Most importantly however your investment strategy should be based on financial science, and where that fails historical returns over the course of decades to hundreds of years.  One year of underperformance should never change your idea of what indexes to invest in.  Only if your understanding of how investment works changes, should you change your investment plan.  My apologies if you were using substantially more than one year of data, that was all I could find on the website you linked and I assumed that was what you were basing your judgement off of. 

Spe

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Re: Low Beta - Whats the downside/upside?
« Reply #2 on: January 27, 2015, 09:41:42 AM »
Thanks. That was a good answer.
So I will not buy a low beta fund, even though the administrative fees are marginally smaller.

I looked into that fund KLP Aksjeglobal indeks 1 A - I wish I coould invest there, but the minimum volume for buying the fund is 10 million kr (1,3million dollars) and its a little too much for me :D

I can tell you my whole fund saving structure.

82% of my index funds are klp aksjeverden - means like ~50% us stock, ~20% european ~15% emerging markets, and the rest japan and oceania etc.

I have 3% in http://www.morningstar.no/no/funds/snapshot/snapshot.aspx?id=F000002489 - it mirrors the norwegian stock exchange index.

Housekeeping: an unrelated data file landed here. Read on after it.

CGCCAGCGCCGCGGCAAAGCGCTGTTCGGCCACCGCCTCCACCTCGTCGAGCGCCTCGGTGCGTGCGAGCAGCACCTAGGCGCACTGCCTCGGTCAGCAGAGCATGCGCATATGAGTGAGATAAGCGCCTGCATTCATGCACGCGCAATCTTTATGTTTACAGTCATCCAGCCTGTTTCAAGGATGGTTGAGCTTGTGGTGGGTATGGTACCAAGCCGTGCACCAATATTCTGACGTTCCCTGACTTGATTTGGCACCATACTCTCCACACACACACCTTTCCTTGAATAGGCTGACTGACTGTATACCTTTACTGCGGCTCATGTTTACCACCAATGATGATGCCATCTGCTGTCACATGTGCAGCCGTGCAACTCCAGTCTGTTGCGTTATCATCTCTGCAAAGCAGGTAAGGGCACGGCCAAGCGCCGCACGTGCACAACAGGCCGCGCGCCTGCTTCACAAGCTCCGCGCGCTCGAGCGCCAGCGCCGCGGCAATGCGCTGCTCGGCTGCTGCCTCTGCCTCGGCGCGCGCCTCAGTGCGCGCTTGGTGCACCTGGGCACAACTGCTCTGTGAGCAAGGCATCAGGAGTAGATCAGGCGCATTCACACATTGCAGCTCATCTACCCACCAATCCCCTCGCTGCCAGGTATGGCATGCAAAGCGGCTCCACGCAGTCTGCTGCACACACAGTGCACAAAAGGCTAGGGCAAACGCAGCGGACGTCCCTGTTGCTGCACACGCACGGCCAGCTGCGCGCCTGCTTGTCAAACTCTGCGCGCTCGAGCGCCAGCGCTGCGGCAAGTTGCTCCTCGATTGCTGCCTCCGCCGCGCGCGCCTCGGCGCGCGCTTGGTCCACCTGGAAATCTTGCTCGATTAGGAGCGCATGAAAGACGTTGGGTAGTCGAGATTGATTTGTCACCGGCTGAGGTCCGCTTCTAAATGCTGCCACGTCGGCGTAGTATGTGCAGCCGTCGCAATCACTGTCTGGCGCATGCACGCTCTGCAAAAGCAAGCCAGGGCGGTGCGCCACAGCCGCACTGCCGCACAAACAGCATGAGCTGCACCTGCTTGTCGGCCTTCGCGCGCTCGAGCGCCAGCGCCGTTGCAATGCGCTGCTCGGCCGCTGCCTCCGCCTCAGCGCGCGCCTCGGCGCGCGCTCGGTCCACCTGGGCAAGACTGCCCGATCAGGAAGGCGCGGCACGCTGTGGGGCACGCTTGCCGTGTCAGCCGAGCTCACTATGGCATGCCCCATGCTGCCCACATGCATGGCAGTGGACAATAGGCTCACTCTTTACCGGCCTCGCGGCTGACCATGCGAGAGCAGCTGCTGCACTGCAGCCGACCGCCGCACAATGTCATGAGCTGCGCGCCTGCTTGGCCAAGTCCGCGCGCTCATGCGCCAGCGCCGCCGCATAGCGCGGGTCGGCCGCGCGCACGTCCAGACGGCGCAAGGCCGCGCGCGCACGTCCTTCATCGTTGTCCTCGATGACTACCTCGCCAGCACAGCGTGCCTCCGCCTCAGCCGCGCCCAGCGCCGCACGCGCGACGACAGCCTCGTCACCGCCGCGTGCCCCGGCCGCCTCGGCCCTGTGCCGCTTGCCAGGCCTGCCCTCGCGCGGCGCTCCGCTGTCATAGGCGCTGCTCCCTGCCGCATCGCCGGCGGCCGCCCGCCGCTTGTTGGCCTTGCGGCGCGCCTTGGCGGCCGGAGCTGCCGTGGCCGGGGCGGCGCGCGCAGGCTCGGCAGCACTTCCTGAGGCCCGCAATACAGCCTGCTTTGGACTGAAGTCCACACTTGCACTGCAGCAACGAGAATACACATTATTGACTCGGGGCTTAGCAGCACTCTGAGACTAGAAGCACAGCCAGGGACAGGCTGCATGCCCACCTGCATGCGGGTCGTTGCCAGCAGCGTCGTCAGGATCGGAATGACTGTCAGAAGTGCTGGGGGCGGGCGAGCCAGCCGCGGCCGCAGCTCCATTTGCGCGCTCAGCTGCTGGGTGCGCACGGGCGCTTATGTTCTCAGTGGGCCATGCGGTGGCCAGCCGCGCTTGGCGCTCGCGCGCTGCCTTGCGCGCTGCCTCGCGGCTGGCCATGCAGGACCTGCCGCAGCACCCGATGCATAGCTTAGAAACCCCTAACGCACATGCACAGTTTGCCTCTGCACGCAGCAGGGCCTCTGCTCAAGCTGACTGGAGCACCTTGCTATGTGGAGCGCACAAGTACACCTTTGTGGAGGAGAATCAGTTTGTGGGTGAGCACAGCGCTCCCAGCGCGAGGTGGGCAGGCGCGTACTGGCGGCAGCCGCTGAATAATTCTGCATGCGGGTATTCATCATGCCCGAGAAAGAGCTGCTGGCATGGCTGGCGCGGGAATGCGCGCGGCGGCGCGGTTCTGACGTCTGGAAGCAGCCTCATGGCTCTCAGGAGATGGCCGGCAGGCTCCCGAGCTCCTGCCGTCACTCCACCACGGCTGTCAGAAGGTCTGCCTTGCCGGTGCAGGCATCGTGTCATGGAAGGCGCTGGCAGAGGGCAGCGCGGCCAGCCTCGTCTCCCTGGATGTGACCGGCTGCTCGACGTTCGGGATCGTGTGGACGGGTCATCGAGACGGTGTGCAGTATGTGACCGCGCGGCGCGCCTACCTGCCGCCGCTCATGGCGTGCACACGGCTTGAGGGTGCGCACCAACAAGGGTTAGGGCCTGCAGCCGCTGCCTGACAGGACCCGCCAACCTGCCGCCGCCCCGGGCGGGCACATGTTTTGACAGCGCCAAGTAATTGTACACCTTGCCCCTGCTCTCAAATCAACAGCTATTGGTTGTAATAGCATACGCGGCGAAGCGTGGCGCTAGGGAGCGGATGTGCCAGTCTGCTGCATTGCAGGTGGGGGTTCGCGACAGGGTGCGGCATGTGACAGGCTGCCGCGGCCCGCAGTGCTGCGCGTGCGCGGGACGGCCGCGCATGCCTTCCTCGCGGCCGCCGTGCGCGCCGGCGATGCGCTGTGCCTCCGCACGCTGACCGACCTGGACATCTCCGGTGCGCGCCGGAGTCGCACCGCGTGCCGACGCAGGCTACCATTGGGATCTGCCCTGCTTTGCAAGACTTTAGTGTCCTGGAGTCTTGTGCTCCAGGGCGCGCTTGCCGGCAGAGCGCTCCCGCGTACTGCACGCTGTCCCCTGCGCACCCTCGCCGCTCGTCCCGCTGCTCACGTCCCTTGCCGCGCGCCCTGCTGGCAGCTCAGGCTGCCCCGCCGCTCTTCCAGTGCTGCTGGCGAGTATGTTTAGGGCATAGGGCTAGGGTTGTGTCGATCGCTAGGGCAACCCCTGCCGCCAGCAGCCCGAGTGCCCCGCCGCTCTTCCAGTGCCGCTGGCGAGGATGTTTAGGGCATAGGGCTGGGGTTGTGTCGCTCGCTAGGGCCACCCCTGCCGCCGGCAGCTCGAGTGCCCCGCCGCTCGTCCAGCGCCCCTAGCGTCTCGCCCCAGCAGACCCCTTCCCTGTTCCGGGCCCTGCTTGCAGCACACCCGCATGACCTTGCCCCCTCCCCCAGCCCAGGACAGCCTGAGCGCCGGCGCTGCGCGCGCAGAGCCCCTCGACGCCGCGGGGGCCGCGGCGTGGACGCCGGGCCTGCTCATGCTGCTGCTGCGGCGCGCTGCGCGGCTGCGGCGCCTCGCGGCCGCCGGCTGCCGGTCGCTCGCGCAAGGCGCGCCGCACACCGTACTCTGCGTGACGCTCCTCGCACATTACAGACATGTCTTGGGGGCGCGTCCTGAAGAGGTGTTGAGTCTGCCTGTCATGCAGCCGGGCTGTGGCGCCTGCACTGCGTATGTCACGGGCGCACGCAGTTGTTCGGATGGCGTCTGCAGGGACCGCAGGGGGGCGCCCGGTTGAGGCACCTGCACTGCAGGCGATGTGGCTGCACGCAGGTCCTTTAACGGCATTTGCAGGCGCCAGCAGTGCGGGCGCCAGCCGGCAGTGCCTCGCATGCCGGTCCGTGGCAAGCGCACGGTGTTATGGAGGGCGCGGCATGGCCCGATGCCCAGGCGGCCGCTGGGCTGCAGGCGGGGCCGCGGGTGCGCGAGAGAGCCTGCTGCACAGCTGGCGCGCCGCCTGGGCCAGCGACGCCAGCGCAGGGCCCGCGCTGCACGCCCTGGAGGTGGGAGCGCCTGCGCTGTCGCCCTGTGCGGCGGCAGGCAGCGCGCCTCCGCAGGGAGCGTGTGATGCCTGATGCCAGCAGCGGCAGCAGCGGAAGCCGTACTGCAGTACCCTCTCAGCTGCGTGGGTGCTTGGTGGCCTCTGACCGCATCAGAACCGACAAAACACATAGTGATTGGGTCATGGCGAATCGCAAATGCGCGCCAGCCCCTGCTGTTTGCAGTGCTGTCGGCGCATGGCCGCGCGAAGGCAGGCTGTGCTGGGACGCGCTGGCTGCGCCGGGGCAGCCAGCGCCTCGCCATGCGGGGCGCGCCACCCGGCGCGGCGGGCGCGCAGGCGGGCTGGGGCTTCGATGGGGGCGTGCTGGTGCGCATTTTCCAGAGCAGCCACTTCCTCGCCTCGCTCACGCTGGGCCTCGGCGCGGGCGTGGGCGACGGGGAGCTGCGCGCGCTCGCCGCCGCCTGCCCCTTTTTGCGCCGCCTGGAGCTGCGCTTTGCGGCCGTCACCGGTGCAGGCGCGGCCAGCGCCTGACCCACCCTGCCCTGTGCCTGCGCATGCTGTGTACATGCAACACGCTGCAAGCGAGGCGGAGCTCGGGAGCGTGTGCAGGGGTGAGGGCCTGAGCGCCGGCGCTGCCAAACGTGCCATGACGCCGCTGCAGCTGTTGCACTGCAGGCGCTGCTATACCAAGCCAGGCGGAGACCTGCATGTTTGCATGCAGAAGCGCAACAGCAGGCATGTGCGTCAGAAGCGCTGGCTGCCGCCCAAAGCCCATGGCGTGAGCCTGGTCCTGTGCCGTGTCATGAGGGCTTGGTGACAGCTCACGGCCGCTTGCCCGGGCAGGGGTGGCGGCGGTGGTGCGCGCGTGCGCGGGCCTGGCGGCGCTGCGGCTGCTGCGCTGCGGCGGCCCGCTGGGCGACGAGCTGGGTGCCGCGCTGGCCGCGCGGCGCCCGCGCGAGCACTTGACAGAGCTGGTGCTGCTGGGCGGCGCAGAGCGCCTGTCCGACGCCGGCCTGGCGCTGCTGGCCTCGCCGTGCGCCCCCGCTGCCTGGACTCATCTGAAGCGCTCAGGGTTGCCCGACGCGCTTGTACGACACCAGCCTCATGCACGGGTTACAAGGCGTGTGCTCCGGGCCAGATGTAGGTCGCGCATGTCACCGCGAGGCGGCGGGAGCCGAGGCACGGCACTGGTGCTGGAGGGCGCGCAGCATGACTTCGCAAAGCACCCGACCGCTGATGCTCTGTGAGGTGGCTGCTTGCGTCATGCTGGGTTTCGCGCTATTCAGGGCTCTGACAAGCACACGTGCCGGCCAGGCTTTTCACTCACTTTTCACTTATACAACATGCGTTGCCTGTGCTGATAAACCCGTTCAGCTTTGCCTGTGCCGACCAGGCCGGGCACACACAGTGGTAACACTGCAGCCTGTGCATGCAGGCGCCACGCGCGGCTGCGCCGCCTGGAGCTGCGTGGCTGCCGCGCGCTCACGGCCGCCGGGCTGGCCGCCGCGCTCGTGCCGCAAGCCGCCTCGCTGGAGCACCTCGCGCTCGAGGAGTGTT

And the remaining funds are superfondet norge, sverige, danmark, suomi. Here is superfondet Norge: http://www.morningstar.no/no/funds/snapshot/snapshot.aspx?id=F00000TH8U

These funds mirrow development of the 25-100 biggest stocks on the scandinavian stock exchange. And there are no fees. No administration cost, no selling or buying cost except for 0,25% currency cost when buying/selling the swedish, danish or finnish funds.
So thats why I love those funds, but maybe im overexposed to the scandinavian market when almost 20% of my portfolio is exposed on those markets..?

Scandium

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Re: Low Beta - Whats the downside/upside?
« Reply #3 on: January 27, 2015, 11:15:28 AM »
I agree, the low beta fund seems to basically replace a lot of technology sector stock with consumer defensive. I'd stick to the strict index.

Do those funds have a purchase and sales charge? It seems to say 1% for each? That's pretty bad. The best index fund I found in norway was DNB Global index, if you have access to that: 0.32% and no load
http://www.morningstar.no/no/funds/snapshot/snapshot.aspx?id=F00000JORS